Approximately 14,000 deaths in Canada in 2018 were associated with resistant infections. Of these, 5,400 deaths were directly attributable to antimicrobial resistance (AMR). Researchers across Canada are working to develop new therapies to treat resistant infections and exploring innovations that could help to decrease infection rates. One promising area of study is the microbiome.
For World Microbiome Day, we asked B. Brett Finlay, Chair of CCA’s Expert Panel on the Potential Socio-Economic Impacts of Antimicrobial Resistance in Canada, for his thoughts on the Panel’s report When Antibiotics Fail, microbes, and his own work. Dr. Finlay is a UBC Peter Wall Distinguished Professor and a Professor in the Michael Smith Laboratories at the University of British Columbia. He is Co-Director and Senior Fellow of the CIFAR Humans and Microbes program and co-author of the books Let Them Eat Dirt: Saving Your Child from an Oversanitized World, and The Whole-Body Microbiome: How to Harness Microbes – Inside and Out – for Lifelong Health.
It’s been about seven months since we released When Antibiotics Fail. Do you have any reflections on the report now that you’ve had some time to look back?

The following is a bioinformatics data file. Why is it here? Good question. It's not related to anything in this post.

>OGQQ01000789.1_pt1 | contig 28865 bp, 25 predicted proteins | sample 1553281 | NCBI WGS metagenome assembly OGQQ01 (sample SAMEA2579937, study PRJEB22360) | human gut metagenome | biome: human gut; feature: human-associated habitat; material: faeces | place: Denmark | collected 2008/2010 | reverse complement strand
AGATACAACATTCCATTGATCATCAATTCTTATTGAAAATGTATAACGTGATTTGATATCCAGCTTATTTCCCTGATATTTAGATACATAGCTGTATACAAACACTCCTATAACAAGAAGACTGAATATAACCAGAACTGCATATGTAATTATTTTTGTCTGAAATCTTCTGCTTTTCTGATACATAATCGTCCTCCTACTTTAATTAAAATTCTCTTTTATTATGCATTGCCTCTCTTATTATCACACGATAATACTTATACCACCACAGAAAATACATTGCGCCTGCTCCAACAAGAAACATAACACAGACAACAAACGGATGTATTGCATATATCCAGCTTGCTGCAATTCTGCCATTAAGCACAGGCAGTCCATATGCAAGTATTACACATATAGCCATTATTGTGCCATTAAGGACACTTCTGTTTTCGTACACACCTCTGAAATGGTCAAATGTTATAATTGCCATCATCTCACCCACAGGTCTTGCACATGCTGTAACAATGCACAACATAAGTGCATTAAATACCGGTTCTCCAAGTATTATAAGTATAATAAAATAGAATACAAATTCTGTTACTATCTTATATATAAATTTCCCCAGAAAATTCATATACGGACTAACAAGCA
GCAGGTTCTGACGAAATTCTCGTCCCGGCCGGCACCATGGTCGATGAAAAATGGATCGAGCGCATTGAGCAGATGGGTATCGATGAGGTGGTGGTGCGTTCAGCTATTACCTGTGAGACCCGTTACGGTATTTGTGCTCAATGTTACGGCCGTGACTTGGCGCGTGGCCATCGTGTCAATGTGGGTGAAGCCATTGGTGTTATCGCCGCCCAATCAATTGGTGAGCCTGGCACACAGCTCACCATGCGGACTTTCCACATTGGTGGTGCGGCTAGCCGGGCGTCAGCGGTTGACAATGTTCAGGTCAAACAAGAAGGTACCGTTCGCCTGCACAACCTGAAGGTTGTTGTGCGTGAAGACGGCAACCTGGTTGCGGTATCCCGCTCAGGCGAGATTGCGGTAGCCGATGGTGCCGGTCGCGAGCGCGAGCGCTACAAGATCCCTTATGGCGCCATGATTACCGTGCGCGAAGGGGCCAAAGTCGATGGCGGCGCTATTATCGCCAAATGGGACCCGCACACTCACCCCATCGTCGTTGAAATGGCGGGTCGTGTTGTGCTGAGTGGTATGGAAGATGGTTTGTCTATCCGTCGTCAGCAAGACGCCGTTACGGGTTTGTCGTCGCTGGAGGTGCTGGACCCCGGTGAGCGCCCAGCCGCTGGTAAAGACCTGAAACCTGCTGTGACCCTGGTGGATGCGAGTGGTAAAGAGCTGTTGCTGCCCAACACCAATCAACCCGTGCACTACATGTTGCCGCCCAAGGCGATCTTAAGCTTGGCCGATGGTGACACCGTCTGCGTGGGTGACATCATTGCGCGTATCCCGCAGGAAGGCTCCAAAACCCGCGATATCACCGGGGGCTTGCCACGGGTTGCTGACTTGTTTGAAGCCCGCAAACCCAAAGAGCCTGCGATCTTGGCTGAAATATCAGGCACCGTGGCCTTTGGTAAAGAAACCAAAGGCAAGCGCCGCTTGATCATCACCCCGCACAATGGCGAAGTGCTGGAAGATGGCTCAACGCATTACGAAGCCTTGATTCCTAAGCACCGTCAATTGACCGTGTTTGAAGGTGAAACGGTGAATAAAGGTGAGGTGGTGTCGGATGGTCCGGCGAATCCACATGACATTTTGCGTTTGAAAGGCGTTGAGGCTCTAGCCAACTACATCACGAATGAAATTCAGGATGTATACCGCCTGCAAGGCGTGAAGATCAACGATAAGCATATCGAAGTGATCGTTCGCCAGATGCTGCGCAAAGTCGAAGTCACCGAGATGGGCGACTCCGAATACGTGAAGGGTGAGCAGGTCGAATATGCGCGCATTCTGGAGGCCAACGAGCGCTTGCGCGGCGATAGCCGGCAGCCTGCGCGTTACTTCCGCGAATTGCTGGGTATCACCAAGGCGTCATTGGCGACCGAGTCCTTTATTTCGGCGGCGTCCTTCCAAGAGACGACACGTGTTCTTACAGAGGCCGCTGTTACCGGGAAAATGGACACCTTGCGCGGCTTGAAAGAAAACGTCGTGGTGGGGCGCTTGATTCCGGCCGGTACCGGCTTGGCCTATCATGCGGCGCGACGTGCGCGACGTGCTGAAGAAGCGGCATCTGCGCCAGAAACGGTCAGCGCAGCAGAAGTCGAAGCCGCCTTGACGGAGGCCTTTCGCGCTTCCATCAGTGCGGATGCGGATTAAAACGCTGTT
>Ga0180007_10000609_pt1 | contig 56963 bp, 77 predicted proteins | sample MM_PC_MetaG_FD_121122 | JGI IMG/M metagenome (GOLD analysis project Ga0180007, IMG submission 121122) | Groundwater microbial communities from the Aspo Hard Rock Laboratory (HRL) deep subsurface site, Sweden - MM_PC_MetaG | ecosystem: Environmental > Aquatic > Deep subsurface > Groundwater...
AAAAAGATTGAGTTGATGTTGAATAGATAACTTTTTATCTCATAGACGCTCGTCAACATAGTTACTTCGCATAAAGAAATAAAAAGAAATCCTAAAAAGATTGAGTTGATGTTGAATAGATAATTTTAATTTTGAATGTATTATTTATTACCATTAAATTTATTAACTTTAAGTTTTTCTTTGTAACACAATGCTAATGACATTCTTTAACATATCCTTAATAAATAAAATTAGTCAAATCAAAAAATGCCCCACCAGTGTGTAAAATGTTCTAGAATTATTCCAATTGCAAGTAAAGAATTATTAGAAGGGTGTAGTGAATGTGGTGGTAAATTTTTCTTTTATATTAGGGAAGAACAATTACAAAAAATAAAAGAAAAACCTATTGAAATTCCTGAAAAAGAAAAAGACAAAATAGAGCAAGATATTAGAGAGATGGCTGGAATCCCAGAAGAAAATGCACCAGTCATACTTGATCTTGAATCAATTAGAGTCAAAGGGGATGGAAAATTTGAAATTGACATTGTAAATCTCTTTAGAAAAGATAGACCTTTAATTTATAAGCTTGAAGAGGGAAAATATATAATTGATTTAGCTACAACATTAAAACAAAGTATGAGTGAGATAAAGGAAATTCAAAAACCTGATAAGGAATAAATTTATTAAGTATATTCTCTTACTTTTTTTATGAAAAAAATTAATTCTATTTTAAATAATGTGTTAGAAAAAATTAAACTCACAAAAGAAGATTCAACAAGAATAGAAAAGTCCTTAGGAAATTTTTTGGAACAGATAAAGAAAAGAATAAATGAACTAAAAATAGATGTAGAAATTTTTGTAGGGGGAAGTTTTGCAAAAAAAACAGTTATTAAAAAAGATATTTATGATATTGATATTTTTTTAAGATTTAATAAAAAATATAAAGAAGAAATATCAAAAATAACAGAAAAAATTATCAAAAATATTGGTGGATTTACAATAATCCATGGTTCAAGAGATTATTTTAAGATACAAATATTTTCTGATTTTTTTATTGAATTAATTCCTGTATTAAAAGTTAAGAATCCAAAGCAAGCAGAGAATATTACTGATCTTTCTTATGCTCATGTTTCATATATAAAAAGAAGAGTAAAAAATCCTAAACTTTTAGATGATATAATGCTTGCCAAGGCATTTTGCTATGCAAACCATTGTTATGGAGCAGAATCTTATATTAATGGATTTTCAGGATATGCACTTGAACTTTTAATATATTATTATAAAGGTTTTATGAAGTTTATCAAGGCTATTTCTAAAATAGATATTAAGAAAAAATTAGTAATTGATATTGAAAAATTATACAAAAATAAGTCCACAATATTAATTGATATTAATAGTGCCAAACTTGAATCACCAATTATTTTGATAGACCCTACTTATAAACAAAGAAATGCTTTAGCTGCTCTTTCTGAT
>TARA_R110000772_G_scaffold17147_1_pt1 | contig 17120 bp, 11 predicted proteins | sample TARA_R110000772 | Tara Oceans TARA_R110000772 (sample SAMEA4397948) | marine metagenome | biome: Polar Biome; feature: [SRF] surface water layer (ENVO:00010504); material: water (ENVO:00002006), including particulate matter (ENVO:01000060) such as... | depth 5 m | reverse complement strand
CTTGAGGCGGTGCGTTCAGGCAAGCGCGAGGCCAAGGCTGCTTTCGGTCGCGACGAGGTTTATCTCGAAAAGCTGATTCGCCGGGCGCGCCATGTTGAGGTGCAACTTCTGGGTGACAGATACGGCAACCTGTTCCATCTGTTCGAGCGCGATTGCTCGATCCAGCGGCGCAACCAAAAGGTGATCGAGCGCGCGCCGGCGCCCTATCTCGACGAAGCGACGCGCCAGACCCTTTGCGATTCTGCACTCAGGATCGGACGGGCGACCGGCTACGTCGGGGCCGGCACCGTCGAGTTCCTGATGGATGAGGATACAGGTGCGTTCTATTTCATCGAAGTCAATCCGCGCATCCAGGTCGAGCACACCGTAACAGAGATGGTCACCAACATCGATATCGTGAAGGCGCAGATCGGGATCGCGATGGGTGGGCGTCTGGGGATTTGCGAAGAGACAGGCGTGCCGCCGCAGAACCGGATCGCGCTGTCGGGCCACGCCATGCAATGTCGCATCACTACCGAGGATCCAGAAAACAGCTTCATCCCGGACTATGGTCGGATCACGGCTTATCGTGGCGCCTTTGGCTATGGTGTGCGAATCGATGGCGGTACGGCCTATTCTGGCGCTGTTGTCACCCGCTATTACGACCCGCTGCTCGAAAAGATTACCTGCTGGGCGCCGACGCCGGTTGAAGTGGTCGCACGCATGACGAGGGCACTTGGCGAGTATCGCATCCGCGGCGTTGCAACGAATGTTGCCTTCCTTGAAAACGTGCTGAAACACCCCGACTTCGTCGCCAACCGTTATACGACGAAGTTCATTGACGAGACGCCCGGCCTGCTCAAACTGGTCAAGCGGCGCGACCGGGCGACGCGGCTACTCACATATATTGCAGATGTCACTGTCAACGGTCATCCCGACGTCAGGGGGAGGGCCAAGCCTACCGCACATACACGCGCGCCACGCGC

I am very proud of When Antibiotics Fail. It was a very serious, detailed, and rigorous study that closely examined the effect of antibiotic resistance on Canadian society in the future. It was a wakeup call for the world, and is cited worldwide to argue for prudent antibiotic use.
What lessons do you think COVID might hold for the challenge posed by antimicrobial resistance (AMR), and vice versa? How are the two issues connected?
Antibiotic use skyrocketed with COVID, even though antibacterials don’t have a direct effect on viruses. The other major effect is that society has become much more “hygienic,” using hand sanitizer and all sorts of other antimicrobial agents. These all contribute to resistance. The other major lesson is that we truly need to respect microbes. Who would have thought that a small piece of RNA could disrupt our modern world to that extent!
How have you been adapting to working under COVID? How has work continued or changed at your lab?
COVID has had a major impact on our research. In early March we were forced to halt all experiments immediately, and basically barred from the campus. The most unfortunate part was we had to sacrifice all our animals, including several mice involved in long term Parkinson’s experiments. We have just partially reopened (30% capacity) and are starting things up slowly again. All university courses also had to immediately move online, so we had to rapidly adapt to teaching by Zoom. All scientific meetings were also immediately cancelled, which had a major impact on the scientific community. Similar things happened to colleagues worldwide, and the long term impacts will be felt for years to come.
If you could share one fact about the microbiome you think everyone would benefit from knowing, what would it be?
In one gram of feces, there are more microbes than all the people on planet Earth.